Darsie RFJ, Ward RA: Identification and geographic distribution of mosquitoes of North America, north of Mexico. Mosq Syst Suppl. 1981, 1: 1-313.
Crabtree MB, Savage HM, Miller BR: Development of a species-diagnostic polymerase chain reaction assay for the identification of Culex vectors of St. Louis encephalitis virus based on interspecies sequence variation in ribosomal DNA spacers. Am J Trop Med Hyg. 1995, 53: 105-109.
Nagy KA, Girard IA, Brown TK: Energetics of free-ranging mammals, reptiles and birds. Annu Rev Nutr. 1999, 19: 247-277. 10.1146/annurev.nutr.19.1.247.
Ward MP, Raim A, Yaremych-Hamer S, Lampman R, Novak RJ: Does the roosting behavior of birds affect transmission dynamics of West Nile virus?. Am J Trop Med Hyg. 2006, 75 (2): 350-355.
Morrison D, Caccamise D: Comparison of roost use by three species of communal roostmates. Condor. 1990, 92: 405-412. 10.2307/1368237.
Ward P, Zahavi A: The importance of certain assemblages of birds as “information-centres” for food-finding. Ibis. 1973, 115 (4): 517-534.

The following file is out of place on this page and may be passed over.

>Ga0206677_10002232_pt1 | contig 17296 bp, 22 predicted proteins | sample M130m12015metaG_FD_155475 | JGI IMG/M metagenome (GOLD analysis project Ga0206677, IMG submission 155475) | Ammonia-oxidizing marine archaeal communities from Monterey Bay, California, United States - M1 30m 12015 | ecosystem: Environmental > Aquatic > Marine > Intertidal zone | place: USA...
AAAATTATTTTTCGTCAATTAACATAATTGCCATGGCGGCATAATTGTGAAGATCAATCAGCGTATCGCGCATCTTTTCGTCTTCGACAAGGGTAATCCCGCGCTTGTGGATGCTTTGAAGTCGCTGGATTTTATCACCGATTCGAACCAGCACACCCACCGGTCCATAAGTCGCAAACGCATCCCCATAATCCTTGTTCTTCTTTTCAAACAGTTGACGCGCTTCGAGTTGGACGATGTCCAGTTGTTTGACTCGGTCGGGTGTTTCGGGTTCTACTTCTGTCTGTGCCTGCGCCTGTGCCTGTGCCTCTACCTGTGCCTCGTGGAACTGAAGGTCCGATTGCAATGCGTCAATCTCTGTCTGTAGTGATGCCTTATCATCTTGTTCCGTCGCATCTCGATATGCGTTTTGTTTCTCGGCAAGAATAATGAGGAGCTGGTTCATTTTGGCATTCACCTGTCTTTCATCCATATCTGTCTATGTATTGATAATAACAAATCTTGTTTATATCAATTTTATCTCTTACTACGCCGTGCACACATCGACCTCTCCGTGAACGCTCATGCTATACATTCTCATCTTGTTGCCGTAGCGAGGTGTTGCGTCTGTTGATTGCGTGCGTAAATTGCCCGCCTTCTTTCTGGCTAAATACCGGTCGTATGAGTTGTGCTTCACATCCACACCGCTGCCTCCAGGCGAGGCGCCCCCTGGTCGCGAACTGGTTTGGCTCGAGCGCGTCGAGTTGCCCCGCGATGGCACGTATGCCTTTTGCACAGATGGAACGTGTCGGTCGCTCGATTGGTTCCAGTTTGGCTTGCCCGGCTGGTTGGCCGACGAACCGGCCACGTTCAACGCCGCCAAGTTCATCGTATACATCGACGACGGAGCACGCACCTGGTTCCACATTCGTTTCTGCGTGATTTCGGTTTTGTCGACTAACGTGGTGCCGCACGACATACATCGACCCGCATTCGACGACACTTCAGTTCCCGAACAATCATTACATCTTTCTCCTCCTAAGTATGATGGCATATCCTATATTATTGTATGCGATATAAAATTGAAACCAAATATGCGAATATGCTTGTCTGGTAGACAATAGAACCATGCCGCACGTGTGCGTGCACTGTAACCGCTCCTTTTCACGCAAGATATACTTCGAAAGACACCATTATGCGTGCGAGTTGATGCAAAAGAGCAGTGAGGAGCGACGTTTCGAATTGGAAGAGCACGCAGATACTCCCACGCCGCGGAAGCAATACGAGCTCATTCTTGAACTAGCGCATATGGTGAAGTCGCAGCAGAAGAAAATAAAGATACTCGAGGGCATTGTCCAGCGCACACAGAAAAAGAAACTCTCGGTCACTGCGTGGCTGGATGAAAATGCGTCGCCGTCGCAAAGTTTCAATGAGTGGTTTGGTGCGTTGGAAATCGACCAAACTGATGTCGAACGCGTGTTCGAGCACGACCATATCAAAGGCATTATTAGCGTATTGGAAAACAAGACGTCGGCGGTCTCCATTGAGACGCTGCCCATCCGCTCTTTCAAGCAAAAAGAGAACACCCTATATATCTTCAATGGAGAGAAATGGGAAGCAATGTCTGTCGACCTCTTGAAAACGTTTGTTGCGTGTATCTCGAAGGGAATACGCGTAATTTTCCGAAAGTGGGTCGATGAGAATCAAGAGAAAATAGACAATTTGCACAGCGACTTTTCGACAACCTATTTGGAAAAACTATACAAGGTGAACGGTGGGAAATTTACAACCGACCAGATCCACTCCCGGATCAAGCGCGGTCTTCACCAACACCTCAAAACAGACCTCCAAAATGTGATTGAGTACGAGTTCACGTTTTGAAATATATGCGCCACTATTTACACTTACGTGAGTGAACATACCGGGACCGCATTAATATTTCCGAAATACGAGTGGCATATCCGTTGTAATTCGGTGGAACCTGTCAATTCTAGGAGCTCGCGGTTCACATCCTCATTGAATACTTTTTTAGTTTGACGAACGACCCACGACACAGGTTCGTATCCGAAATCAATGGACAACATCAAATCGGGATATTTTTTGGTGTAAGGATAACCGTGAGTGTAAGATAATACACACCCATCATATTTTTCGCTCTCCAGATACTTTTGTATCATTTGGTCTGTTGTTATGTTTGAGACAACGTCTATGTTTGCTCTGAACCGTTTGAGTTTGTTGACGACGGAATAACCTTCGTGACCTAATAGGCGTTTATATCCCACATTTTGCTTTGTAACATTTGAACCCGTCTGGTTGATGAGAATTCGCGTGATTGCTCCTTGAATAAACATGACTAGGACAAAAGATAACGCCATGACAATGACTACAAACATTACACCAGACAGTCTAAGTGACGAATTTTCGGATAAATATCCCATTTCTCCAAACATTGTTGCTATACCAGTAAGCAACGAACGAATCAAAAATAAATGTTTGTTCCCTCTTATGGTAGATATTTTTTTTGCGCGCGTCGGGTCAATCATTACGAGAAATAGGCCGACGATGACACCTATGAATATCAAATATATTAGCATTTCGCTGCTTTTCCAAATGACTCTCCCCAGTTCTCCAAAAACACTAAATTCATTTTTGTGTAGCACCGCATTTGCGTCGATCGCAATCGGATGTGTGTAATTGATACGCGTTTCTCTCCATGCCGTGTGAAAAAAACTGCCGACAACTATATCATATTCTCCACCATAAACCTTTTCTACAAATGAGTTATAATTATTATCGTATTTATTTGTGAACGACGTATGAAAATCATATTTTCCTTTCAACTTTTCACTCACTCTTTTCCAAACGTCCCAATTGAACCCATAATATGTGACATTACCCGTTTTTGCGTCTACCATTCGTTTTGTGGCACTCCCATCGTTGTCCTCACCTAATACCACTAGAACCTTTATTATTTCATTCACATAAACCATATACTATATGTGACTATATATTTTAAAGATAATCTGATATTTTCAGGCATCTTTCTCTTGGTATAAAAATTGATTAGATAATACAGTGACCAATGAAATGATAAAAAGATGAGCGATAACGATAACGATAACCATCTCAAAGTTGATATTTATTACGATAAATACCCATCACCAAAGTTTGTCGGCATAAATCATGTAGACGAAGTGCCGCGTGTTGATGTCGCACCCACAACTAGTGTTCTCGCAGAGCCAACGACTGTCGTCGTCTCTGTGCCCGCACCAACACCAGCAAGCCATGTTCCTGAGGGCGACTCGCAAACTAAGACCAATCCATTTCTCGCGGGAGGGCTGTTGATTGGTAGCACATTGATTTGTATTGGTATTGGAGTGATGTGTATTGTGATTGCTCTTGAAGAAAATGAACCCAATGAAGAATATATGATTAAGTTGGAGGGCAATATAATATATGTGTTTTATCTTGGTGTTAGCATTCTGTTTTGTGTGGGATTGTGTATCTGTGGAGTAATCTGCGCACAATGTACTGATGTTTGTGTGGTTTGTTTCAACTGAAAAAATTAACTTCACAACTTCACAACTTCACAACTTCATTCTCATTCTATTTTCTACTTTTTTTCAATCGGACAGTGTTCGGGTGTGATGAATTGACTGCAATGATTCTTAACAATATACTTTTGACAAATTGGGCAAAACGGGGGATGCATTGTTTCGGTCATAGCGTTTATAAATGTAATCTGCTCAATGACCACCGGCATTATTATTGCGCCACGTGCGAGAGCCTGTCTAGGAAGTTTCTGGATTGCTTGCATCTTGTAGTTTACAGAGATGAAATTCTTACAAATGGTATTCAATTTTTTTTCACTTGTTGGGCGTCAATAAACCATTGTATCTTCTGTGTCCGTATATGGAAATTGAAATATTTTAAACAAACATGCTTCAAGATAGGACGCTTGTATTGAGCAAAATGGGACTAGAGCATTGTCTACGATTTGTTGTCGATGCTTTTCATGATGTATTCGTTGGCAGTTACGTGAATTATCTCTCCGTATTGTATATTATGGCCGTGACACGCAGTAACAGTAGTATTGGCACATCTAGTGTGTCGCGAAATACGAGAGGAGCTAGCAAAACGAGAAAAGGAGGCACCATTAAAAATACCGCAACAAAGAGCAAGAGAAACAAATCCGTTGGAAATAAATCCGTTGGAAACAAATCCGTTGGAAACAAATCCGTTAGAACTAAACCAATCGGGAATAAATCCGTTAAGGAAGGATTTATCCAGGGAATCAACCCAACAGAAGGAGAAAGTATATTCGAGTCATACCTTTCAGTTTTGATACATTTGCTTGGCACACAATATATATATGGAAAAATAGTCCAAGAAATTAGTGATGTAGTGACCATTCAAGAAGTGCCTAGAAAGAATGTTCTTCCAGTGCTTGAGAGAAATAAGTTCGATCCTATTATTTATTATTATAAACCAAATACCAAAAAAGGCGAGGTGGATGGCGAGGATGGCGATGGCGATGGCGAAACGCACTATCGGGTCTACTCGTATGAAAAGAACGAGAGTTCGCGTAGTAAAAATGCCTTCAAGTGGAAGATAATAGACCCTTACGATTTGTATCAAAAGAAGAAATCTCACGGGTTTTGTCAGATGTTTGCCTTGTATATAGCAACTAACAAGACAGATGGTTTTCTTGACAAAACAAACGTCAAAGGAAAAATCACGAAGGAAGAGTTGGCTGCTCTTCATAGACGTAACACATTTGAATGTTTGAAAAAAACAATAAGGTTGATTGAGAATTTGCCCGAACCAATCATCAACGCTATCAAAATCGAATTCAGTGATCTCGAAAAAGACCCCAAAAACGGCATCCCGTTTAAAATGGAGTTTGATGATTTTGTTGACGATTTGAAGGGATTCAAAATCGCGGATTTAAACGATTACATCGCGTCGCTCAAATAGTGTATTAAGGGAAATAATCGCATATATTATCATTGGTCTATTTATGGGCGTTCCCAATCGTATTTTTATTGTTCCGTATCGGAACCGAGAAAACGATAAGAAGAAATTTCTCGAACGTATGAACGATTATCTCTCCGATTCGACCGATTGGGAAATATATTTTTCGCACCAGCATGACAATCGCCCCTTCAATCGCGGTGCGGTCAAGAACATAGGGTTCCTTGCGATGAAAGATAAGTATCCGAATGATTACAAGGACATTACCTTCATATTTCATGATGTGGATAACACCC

VanDalen KK, Hall JS, Clark L, McLean RG, Smeraski C: West Nile virus infection in American robins: new insights on dose response. Plos One. 2013, 8 (7): e68537-10.1371/journal.pone.0068537.
Kilpatrick AM: Facilitating the evolution of resistance to avian malaria in Hawaiian birds. Biol Conserv. 2006, 128 (4): 475-485. 10.1016/j.biocon.2005.10.014.
We would like to thank the residents and Neighborhood Nestwatch participants from Takoma Park, MD and Foggy Bottom, DC for allowing us to conduct research on their property. A special thanks to T. Austin, M. Bouboulis, G. Jones, E. Perryman, E. Piller, L. Reifel for assistance in the field, and R. Reitsma for logistical support. Funding was provided by NSF grant EF-0914866 and NIH grant 1R01AI090159.
The authors declare that they have no competing interests.
WJJ, PPM, and AMK designed the study. WMJ collected the data. WMJ and AMK analyzed the data and wrote the first draft. All authors edited, read, and approved the final version of the manuscript.
About this article
Cite this article
Janousek, W.M., Marra, P.P. & Kilpatrick, A.M. Avian roosting behavior influences vector-host interactions for West Nile virus hosts. Parasites Vectors 7, 399 (2014) doi:10.1186/1756-3305-7-399
- Group size
- Vector-host contact rates
- Vector:host ratio